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Wed Feb 13, 2013, 04:12 PM

Get It Done


Get It Done

In his State of the Union address, President Obama laid out an ambitious agenda—and, frankly, a bipartisan one, if only Republicans would admit where some of the ideas come from. And a few things might even stand a chance.
By Todd S. Purdum

by Charles Dharapak-Pool/Getty Images.

Was it his last best chance? The only moment before his second term is consumed by the jockeying over whoever will succeed him? Was it the first time since 1997 that a president’s State of the Union message had been covered in a semi-split-screen way with a police story in California? Was it a speech that took a splintered Republican opposition not one but two speakers to oppose? Was it all those things—dignified and not so—that the pundits predicted it might be?

Or was it merely the moment when the re-elected Barack Obama said, “Let’s get it done,” whether or not he actually can?

I’d vote for the last. The president’s speech was strong and stirring and, yes, partisan
, in the sense that Joe Biden often shot to his feet while John Boehner, seated together with the vice president behind Obama, usually sat on his hands.

But Obama, again and again, embraced ideas that were, at least once, bipartisan. These ranged from finding a path to comprehensive (read: sane) immigration reform,with “more boots on the Southern border than at any time in our history, and reducing illegal crossings to their lowest levels in 40 years,” to stepping up the government’s cyber-security measures, to proclaiming that on his visit to the Burmese dissident Aung San Suu Kyilast year a man had said, “There is justice and law in the United States. I want our country to be like that.”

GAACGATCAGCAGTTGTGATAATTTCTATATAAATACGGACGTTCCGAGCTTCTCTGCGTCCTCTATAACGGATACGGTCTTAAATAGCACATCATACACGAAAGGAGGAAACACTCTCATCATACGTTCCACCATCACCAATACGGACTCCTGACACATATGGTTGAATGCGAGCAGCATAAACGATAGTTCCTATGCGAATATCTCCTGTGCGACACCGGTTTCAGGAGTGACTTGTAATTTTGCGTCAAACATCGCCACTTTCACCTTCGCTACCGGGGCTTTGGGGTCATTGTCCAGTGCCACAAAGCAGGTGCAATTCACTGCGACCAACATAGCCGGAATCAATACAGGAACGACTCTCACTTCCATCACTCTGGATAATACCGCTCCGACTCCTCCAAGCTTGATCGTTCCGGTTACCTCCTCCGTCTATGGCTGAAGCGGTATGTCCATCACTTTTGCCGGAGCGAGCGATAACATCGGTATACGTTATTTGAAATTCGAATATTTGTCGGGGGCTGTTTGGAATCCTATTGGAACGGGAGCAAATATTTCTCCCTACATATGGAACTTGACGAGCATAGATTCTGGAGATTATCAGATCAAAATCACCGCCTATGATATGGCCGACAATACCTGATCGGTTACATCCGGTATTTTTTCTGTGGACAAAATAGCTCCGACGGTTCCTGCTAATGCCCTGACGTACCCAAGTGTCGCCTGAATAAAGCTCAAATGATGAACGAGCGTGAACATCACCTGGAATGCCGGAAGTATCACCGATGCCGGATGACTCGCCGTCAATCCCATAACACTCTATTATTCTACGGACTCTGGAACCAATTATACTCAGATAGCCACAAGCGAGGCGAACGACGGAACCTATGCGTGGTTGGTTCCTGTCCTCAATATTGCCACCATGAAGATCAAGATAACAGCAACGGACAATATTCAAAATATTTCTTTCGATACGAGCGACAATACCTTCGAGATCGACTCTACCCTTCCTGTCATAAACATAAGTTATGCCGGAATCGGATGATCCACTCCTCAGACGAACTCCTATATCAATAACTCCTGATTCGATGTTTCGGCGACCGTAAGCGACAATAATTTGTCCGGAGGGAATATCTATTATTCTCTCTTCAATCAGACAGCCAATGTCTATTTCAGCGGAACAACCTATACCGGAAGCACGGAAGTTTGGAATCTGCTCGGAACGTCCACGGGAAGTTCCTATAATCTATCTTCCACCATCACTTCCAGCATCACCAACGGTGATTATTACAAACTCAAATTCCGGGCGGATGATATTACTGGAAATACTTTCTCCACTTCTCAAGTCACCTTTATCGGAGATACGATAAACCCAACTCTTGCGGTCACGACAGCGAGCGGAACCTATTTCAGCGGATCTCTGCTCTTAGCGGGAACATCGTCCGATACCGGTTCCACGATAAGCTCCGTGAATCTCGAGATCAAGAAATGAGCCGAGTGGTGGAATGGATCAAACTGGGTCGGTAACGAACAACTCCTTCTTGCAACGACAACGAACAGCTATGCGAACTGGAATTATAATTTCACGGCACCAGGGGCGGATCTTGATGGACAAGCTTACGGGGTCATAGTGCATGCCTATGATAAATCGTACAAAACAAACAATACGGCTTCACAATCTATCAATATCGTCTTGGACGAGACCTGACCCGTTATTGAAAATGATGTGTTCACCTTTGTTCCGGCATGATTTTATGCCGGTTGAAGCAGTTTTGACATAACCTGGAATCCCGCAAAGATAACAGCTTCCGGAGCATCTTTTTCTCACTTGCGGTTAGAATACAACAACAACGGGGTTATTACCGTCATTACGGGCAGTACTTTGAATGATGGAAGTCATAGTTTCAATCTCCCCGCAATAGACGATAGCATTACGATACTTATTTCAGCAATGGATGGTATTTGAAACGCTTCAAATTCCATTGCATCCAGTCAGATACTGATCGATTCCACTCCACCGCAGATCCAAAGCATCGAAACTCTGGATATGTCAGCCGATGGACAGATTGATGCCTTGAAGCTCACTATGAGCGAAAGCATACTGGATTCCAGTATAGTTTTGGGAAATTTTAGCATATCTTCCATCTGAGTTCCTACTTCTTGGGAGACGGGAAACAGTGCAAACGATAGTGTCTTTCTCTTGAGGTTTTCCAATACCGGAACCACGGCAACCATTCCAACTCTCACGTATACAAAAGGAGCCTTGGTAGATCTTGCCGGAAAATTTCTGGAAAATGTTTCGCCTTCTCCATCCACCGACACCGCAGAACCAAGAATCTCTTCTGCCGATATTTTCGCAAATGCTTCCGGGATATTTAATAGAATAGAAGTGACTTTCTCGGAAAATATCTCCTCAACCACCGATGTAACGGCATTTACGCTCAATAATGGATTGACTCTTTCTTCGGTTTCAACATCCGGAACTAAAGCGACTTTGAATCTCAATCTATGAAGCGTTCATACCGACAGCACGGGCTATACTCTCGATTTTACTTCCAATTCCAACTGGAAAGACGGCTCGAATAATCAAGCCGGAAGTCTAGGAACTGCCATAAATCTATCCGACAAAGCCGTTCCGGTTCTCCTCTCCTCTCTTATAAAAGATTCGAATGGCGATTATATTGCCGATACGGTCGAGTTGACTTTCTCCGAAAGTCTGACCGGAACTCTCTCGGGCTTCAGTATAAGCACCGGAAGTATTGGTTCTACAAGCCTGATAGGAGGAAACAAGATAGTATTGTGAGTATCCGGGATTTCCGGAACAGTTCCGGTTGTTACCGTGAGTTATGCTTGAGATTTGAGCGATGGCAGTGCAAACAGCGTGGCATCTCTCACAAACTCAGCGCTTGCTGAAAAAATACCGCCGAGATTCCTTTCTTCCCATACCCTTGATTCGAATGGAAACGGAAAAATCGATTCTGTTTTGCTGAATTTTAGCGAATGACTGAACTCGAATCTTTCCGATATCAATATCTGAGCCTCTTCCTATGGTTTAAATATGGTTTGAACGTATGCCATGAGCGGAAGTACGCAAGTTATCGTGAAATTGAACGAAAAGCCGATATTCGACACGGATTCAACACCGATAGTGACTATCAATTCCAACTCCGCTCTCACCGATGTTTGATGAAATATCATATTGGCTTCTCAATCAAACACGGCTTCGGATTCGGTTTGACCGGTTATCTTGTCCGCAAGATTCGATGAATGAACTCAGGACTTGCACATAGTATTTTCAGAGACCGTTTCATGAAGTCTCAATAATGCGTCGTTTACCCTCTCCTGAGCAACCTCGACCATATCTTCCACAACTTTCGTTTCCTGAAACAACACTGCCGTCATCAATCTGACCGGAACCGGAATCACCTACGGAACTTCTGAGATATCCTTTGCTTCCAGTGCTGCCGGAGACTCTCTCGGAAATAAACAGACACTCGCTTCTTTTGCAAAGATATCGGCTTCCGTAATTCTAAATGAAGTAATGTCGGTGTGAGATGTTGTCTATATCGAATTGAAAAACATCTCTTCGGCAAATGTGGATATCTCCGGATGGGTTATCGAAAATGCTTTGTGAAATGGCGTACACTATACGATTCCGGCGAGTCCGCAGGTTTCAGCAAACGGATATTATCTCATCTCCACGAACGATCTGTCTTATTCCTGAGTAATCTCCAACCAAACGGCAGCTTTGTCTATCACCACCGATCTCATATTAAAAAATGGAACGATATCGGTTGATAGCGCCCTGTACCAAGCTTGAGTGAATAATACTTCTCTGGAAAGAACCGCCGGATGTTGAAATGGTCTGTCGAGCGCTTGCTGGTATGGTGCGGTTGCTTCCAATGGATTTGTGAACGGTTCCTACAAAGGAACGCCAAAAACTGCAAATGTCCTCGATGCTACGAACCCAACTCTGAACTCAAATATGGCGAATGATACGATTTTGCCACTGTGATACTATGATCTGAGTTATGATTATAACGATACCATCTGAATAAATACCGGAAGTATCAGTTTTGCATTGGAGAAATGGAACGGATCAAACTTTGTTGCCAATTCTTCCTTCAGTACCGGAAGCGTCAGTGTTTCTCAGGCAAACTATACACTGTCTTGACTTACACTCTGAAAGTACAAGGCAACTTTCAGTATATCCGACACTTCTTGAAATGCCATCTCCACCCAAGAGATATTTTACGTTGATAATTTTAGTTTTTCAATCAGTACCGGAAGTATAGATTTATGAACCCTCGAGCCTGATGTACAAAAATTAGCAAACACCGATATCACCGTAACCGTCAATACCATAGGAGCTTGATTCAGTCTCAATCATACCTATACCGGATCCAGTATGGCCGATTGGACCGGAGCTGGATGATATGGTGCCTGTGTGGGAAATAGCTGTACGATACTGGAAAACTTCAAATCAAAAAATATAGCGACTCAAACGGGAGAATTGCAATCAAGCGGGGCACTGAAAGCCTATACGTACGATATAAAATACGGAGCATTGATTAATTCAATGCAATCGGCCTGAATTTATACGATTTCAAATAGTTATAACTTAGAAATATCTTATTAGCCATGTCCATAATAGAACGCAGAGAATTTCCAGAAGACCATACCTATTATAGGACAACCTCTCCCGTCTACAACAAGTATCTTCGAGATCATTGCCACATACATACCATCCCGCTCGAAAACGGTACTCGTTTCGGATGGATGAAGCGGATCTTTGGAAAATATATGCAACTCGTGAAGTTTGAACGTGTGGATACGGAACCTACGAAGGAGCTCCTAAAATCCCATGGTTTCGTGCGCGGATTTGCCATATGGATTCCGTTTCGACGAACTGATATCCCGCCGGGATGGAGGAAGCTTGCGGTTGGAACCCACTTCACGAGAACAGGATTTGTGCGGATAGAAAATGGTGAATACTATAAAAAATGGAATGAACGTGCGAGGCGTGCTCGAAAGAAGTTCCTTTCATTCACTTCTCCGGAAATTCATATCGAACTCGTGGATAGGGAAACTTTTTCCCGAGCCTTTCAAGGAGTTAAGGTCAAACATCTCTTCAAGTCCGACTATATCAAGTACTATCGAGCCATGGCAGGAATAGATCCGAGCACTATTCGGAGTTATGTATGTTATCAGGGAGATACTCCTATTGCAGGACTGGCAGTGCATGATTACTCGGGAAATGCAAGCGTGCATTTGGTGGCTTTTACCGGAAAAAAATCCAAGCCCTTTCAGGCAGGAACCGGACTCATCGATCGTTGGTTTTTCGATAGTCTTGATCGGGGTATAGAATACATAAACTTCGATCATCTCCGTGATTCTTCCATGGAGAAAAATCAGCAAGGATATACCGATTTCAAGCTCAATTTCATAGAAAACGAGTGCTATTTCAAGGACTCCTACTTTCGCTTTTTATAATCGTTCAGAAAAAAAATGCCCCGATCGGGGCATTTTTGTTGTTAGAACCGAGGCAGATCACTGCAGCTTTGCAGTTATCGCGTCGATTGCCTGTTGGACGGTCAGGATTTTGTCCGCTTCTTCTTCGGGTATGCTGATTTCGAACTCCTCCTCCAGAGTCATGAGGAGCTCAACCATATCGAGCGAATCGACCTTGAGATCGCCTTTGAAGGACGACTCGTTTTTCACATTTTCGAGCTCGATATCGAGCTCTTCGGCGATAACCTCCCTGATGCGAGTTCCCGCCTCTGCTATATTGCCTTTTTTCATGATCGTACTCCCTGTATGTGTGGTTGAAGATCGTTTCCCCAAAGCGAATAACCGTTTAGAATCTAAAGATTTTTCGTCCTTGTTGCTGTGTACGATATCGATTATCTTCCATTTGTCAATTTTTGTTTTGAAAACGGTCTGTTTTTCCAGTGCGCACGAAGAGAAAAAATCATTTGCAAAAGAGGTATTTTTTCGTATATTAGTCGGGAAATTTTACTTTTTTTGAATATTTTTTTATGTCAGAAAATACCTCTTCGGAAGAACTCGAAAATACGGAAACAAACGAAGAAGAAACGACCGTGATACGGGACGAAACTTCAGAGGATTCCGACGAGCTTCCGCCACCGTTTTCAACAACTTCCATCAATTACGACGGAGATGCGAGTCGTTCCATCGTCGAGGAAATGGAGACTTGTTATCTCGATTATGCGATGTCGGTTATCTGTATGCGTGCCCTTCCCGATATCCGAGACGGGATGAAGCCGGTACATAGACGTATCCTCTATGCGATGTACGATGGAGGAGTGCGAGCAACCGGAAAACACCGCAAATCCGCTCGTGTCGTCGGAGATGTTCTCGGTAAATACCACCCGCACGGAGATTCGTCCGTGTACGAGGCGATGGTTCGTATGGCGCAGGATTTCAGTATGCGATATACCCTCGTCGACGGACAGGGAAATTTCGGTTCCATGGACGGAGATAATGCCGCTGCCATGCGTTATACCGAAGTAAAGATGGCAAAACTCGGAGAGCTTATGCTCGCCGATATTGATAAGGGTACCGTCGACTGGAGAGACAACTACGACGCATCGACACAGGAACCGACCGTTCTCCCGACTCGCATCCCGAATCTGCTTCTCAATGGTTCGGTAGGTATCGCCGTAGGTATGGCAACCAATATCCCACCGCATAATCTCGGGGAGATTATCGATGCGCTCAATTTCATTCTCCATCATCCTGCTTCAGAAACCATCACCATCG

The president’s tone was sharp and focused—as it had been in his second inaugural address last month—but he softened his message as well, with grace notes to the political realities facing him. It did not go unnoticed that he made a point of warmly shaking the hand of his bitter rival, John McCain, as he walked down the aisle, or made an equal point of praising McCain’s past work with former Senator Joe Lieberman on climate change. ​


Obama may not “get it done.” But he is certainly trying.

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babylonsister Feb 2013 OP
longship Feb 2013 #1
babylonsister Feb 2013 #2
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babylonsister Feb 2013 #3

Response to babylonsister (Original post)

Wed Feb 13, 2013, 04:59 PM

1. This seems to be the consensus on the SOTU.

Except for the partisan Republicans. But, the public seems to be on-board with it, and maybe that's all that matters.


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Response to longship (Reply #1)

Wed Feb 13, 2013, 07:16 PM

2. I just wish, as usual, the 'media' would make this a big

issue, and demonstrate the differences, because they're so blatant to me. And the clueless who aren't paying attention won't know.

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